The Victorians built their schools with very high windows, too high for any child to see the world outside. I was going to be five at the end of term, so now I had to go to school.
My father drove me in the brown Jowett Javelin through the narrow Cornish country lanes, leaving the sun-dappled, lime-washed Elizabethan farm house set among banks of primroses and lush, green grass where I played with my sister in the hamlet of Blunts, to the village of Callington. I have no memories of the journey past the hedgerows. He dropped me off at the primary school. He taught at the secondary modern across the way.
Every day I went to school and sat in the stone classroom with the high windows. The only recollection I have of that grey space built from granite moor stone is the square iron windows, frames to a grey sky. In the lunch break I stood close against the walls, keeping off the yard, so that I wouldn’t be knocked over. Even though I tried to blend into the stone work I remember a group of gigantic girls from the secondary modern striding through the tall wrought iron gates. They sought me out, the teacher’s daughter, to lead me to the windowless toilet block where they shut me in a cubicle, standing outside, talking among themselves, intermittently checking on my discomfort, until they were ready to let me out. This happened many times.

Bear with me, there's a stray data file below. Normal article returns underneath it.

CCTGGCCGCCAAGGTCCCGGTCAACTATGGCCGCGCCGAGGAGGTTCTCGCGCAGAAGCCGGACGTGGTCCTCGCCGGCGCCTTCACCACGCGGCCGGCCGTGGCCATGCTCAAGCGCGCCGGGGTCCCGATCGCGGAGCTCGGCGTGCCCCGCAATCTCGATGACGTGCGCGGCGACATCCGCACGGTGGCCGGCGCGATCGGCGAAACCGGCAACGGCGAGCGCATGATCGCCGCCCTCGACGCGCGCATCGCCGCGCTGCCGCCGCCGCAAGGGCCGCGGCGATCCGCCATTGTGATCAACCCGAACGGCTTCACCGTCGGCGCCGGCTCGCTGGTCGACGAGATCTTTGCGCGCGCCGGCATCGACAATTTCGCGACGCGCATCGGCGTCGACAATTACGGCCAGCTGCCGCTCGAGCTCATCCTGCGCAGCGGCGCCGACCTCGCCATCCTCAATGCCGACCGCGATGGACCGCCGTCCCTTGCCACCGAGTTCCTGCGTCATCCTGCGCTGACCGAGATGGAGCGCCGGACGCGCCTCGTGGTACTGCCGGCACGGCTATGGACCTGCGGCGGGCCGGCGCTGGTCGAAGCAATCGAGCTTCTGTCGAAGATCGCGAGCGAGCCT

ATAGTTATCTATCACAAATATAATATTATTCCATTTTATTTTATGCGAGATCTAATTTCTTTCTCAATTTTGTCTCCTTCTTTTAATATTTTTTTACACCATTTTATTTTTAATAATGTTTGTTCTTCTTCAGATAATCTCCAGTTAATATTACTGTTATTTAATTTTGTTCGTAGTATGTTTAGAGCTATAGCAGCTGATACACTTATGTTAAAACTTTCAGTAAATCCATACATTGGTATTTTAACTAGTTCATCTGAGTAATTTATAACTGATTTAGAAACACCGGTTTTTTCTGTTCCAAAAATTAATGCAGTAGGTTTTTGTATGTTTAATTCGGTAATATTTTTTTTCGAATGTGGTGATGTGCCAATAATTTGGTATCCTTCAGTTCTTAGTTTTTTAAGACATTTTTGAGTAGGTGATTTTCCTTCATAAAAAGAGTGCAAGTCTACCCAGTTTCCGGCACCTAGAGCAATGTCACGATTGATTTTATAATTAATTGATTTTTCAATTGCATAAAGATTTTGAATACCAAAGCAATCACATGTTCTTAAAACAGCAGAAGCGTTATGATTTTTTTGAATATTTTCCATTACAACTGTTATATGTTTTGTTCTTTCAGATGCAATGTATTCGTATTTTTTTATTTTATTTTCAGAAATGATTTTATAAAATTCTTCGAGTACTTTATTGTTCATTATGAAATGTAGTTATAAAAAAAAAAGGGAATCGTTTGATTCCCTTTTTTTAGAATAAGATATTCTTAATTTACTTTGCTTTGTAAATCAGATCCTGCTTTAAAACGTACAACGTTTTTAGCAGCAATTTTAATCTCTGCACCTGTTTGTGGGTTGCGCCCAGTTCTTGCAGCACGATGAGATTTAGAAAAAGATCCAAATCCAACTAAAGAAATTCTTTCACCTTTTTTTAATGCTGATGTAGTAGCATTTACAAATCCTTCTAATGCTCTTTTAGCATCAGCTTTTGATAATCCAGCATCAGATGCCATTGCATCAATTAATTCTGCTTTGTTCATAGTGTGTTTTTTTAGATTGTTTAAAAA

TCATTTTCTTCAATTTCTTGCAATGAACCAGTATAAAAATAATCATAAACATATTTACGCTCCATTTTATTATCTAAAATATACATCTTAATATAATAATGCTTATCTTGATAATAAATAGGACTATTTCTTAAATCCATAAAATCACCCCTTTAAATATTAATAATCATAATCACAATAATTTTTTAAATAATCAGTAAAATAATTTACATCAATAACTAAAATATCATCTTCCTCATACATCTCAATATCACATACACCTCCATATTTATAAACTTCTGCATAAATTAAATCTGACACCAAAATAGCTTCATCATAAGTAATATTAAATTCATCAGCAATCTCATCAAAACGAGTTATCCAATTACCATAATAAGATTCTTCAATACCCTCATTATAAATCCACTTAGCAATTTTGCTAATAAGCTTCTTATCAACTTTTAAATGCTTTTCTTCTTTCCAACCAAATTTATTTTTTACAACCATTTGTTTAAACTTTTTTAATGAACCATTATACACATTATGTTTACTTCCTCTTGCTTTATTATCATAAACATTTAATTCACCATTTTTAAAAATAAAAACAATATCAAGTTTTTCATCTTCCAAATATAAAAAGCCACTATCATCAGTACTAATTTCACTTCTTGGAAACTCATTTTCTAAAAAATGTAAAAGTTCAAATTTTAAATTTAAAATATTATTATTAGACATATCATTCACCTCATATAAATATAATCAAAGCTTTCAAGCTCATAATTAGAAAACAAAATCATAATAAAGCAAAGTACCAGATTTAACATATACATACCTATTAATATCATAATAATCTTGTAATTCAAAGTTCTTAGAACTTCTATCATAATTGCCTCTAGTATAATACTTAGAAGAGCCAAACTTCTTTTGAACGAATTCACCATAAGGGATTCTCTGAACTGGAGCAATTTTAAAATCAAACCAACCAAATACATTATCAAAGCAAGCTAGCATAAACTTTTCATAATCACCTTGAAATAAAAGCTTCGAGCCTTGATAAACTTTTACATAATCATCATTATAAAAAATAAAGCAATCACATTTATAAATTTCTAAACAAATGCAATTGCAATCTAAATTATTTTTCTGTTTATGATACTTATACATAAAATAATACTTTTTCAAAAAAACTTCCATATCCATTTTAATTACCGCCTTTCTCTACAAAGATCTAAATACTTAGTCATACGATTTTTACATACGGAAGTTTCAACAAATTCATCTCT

When I try to remember those first terms at school nothing emerges. I was in a void. It was completely meaningless. I had no idea what was going on. Then one day I remember looking up at large colourful letters floating high up on the wall, as high as the windows I could not see out of, and following the tip of a long, thin stick pointing to each letter, pausing and moving on. Later I knew this to be the alphabet. I wasn’t yet five. So this is school and it’s where I have to go.